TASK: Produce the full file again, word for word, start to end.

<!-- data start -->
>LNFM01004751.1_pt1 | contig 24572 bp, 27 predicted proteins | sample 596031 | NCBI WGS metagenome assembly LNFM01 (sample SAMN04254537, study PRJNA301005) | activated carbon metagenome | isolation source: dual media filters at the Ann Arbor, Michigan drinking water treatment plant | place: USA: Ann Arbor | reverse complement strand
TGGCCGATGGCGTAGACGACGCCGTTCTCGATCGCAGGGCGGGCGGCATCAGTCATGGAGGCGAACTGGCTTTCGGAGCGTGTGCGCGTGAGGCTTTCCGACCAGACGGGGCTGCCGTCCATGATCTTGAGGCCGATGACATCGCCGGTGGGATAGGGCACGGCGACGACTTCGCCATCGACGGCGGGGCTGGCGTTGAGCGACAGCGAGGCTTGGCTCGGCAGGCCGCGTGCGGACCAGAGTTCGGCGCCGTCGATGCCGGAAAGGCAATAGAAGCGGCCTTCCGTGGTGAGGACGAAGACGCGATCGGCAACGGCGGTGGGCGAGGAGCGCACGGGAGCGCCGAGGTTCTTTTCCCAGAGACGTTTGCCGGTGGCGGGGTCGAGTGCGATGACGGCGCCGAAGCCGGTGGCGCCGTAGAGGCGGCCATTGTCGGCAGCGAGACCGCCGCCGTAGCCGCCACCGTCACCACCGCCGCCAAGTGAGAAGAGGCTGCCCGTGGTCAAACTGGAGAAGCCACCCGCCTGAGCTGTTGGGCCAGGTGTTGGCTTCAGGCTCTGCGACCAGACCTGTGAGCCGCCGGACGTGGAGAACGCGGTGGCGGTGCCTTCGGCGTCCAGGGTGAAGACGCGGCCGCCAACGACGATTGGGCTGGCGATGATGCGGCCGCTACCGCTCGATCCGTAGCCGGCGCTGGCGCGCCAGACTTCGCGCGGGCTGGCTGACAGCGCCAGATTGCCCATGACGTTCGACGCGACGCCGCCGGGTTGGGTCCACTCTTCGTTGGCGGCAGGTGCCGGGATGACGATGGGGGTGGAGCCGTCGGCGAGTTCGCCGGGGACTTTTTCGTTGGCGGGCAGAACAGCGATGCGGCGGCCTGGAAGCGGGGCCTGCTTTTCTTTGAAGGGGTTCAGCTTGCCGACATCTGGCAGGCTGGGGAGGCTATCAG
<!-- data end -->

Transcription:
>LNFM01004751.1_pt1 | contig 24572 bp, 27 predicted proteins | sample 596031 | NCBI WGS metagenome assembly LNFM01 (sample SAMN04254537, study PRJNA301005) | activated carbon metagenome | isolation source: dual media filters at the Ann Arbor, Michigan drinking water treatment plant | place: USA: Ann Arbor | reverse complement strand
TGGCCGATGGCGTAGACGACGCCGTTCTCGATCGCAGGGCGGGCGGCATCAGTCATGGAGGCGAACTGGCTTTCGGAGCGTGTGCGCGTGAGGCTTTCCGACCAGACGGGGCTGCCGTCCATGATCTTGAGGCCGATGACATCGCCGGTGGGATAGGGCACGGCGACGACTTCGCCATCGACGGCGGGGCTGGCGTTGAGCGACAGCGAGGCTTGGCTCGGCAGGCCGCGTGCGGACCAGAGTTCGGCGCCGTCGATGCCGGAAAGGCAATAGAAGCGGCCTTCCGTGGTGAGGACGAAGACGCGATCGGCAACGGCGGTGGGCGAGGAGCGCACGGGAGCGCCGAGGTTCTTTTCCCAGAGACGTTTGCCGGTGGCGGGGTCGAGTGCGATGACGGCGCCGAAGCCGGTGGCGCCGTAGAGGCGGCCATTGTCGGCAGCGAGACCGCCGCCGTAGCCGCCACCGTCACCACCGCCGCCAAGTGAGAAGAGGCTGCCCGTGGTCAAACTGGAGAAGCCACCCGCCTGAGCTGTTGGGCCAGGTGTTGGCTTCAGGCTCTGCGACCAGACCTGTGAGCCGCCGGACGTGGAGAACGCGGTGGCGGTGCCTTCGGCGTCCAGGGTGAAGACGCGGCCGCCAACGACGATTGGGCTGGCGATGATGCGGCCGCTACCGCTCGATCCGTAGCCGGCGCTGGCGCGCCAGACTTCGCGCGGGCTGGCTGACAGCGCCAGATTGCCCATGACGTTCGACGCGACGCCGCCGGGTTGGGTCCACTCTTCGTTGGCGGCAGGTGCCGGGATGACGATGGGGGTGGAGCCGTCGGCGAGTTCGCCGGGGACTTTTTCGTTGGCGGGCAGAACAGCGATGCGGCGGCCTGGAAGCGGGGCCTGCTTTTCTTTGAAGGGGTTCAGCTTGCCGACATCTGGCAGGCTGGGGAGGCTATCAG